Hewitt waves goodbye pic.twitter.com/Be8q3ej0BA
— Stroppa Del (@stroppadel) September 4, 2015
//platform.twitter.com/widgets.jsLleyton Hewitt still has several things to play for before his career ends in January 2016. Australia is alive in the 2015 Davis Cup competition in no small part due to Hewitt and Sam Groth rescuing the Aussies in July. Hewitt has his home country’s Grand Slam to play in early 2016 on his way out of the game. Hewitt’s remaining active tennis goals are embedded in his Australian patriotism.
Mentally, I always associate Hewitt with the US Open. Hewitt’s career Grand Slam match winning percentage is 70%, but it is 77% at the US Open. The US Open was by far Hewitt’s best big event. In 2000, Lleyton Hewitt showed the world that his success in smaller events was not his ceiling as a player. He reached the US Open semifinal round and pushed Pete Sampras hard despite losing in 3 sets. In 2001, Lleyton Hewitt won his first Grand Slam title by beating Sampras in straight sets after handling Yevgeny Kafelnikov in straight sets in the semifinal round. Hewitt’s career also survived an ugly action he undertook in a battle with James Blake.
Entering Cincinnati 2002, Hewitt was #1 in the world and had just claimed the Wimbledon title. Hewitt refused an interview with ESPN that led to fines and consternation with the ATP Tour. Lleyton managed to reach the Cincinnati final, but lost to Carlos Moya in 2 tight sets. Hewitt jilting both the press and the ATP Tour coupled with Hewitt’s me-against-the-world attitude led many to believe he was a bad seed. I like many people who follow tennis thought of Hewitt in the early 2000s as a dogged fighter who was fairly immature if not outright hostile as a human being.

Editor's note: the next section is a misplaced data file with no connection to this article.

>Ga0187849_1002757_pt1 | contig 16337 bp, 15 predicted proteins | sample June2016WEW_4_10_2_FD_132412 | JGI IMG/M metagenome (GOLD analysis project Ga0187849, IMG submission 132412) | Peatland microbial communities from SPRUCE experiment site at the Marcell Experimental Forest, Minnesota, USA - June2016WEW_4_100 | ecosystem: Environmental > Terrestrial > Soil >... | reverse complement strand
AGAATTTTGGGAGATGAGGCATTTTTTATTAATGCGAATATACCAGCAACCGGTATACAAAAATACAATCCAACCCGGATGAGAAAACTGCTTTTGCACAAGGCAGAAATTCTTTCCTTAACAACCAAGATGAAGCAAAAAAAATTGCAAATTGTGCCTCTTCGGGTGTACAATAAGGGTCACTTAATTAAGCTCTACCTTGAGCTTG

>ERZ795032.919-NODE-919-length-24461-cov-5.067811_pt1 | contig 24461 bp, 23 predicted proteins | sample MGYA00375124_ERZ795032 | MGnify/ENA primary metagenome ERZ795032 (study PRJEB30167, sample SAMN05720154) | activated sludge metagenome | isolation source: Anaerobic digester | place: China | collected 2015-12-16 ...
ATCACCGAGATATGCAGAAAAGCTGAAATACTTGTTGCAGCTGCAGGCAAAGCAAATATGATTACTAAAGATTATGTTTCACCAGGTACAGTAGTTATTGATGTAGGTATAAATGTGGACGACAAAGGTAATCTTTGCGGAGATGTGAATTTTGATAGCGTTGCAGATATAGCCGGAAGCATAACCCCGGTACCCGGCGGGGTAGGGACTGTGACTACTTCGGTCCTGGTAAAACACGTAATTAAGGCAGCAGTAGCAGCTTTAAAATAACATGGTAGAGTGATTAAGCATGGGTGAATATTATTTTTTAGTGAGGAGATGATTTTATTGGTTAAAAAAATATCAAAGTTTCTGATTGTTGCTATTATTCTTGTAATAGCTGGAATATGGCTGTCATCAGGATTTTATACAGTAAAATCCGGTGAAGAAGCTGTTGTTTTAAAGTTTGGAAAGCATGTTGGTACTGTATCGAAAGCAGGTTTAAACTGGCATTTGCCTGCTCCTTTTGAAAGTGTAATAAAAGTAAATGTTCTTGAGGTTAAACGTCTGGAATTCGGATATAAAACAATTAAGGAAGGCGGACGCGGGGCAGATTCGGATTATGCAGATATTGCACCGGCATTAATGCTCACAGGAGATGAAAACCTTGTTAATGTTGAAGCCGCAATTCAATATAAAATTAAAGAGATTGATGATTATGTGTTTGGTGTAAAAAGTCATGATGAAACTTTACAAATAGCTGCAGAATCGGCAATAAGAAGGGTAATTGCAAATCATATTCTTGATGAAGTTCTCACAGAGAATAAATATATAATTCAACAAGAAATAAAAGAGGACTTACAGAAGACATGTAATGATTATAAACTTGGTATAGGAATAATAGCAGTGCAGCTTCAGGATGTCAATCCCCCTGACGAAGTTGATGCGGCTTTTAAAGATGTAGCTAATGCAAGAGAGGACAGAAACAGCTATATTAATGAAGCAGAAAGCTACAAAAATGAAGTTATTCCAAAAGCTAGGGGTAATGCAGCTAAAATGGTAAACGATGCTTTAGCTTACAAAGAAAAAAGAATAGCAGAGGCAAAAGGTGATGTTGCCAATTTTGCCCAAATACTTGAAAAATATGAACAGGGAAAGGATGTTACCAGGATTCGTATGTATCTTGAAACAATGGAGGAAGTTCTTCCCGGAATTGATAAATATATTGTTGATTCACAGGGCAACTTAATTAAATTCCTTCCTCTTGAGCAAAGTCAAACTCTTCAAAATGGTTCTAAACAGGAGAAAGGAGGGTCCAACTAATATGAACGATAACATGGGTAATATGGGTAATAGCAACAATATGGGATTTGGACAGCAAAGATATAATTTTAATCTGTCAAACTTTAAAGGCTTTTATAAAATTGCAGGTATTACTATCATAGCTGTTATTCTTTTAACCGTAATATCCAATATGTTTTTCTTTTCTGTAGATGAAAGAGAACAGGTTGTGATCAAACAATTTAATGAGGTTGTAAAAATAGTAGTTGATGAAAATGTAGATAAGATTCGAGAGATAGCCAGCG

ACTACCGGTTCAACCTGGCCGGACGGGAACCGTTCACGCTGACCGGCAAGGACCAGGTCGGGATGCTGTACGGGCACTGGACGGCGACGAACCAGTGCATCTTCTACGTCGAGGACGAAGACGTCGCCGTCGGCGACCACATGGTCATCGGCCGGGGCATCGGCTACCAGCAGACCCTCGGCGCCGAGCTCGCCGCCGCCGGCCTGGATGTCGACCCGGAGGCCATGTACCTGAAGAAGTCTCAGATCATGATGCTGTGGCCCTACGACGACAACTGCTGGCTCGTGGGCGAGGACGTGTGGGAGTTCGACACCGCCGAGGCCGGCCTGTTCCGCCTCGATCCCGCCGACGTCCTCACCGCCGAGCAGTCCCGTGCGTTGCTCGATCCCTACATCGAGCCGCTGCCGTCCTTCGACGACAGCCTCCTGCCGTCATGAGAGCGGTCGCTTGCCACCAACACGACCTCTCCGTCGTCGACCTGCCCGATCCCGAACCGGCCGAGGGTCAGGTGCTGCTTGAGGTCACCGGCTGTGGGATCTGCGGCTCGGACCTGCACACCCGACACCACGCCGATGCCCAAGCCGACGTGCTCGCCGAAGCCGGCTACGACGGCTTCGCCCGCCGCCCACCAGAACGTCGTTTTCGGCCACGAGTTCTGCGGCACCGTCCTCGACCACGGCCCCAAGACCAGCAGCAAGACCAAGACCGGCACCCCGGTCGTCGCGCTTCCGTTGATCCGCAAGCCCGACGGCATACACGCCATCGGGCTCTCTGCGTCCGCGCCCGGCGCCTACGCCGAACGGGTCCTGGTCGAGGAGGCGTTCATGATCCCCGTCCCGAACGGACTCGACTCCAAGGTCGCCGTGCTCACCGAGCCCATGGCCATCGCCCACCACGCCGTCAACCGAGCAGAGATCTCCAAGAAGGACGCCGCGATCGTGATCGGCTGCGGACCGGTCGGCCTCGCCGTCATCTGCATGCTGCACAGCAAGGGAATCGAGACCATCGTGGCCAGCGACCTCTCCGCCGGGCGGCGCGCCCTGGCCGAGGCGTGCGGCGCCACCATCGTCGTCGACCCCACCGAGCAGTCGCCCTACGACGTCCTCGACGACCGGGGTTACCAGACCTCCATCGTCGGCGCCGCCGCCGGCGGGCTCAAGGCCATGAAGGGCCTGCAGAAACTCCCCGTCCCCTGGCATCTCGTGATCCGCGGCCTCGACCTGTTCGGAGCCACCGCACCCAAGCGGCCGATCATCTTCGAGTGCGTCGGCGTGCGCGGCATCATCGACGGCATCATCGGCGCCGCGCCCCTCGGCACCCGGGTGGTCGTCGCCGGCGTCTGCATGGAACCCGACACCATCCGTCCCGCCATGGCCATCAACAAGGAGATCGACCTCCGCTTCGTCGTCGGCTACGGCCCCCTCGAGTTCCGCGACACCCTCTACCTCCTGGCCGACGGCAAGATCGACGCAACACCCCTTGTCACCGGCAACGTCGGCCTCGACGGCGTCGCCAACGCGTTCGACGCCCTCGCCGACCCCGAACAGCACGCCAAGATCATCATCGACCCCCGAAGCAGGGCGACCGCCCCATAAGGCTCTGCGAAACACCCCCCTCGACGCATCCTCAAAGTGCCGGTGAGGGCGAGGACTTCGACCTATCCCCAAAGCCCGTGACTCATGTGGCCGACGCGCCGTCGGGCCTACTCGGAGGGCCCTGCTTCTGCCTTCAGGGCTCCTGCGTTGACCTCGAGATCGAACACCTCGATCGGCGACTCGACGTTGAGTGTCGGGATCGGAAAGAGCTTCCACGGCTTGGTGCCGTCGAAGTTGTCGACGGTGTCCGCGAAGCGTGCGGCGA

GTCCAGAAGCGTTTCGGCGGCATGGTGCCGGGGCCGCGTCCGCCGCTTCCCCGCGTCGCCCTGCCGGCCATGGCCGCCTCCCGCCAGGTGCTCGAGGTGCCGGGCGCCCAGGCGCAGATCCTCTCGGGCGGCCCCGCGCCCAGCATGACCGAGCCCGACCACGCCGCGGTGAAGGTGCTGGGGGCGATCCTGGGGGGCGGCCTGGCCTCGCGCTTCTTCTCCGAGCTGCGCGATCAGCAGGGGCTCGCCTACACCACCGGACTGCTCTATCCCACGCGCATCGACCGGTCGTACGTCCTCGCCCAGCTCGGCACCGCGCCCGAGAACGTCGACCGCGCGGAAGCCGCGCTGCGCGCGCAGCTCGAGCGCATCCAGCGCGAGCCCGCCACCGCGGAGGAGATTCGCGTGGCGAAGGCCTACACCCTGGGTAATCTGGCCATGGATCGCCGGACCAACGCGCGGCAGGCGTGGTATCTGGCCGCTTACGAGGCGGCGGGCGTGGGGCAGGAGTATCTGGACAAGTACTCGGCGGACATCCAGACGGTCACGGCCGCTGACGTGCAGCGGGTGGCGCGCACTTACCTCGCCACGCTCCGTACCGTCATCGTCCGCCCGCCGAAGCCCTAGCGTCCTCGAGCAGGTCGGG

These two went to war in 2001
As Hewitt’s career progressed, his dedication to competition mixed with glimmers of increased maturity turned the tide in how he is perceived in the tennis world. Lleyton Hewitt’s final New York match ended with an appreciative crowd saying goodbye. Hewitt’s grit always meshed well with the personality of New York. I found myself sadder than I expected to be when Hewitt bowed out tonight.
— pk’s world (@SourceSyndicate) August 30, 2015
Lleyton was never going to win this event or even reach the quarterfinal round. However, from 2001-2006 Hewitt posted a 36-6 record at Flushing Meadows and was a fixture of the second week of US Open tennis. Even when his skills had declined, Hewitt pulled off a big upset by defeating Juan Martin del Potro in 5 sets at the 2013 US Open. Toppling the 2009 champion was Hewitt’s last big win in new York.
I miss Delpo and I will miss Hewitt
Hewitt had his share of big name collisions in New York. As noted, he faced Sampras and del Potro, but Hewitt also had US Open tilts with Andre Agassi, Andy Roddick, Juan Carlos Ferrero, and Roger Federer. The Swiss was effusive with praise of Hewitt tonight during his post-match interviews. Marat Safin also praised Hewitt when the big Russian was on tour. Safin and Federer are both more naturally gifted tennis players than Lleyton Hewitt, but each man tipped his cap to Hewitt’s competitive drive. In a world where people make a living based on winning and losing, Hewitt’s willingness to give everything he had on court has always been admirable. The man, husband, and father we’ve seen emerge over the last decade is so admirable in large part because Hewitt kept giving everything he had on court but proved one could be a humane and a relentless competitor all at once.
PS – I am surprised by how much I felt when Hewitt’s US Open career came to a close tonight.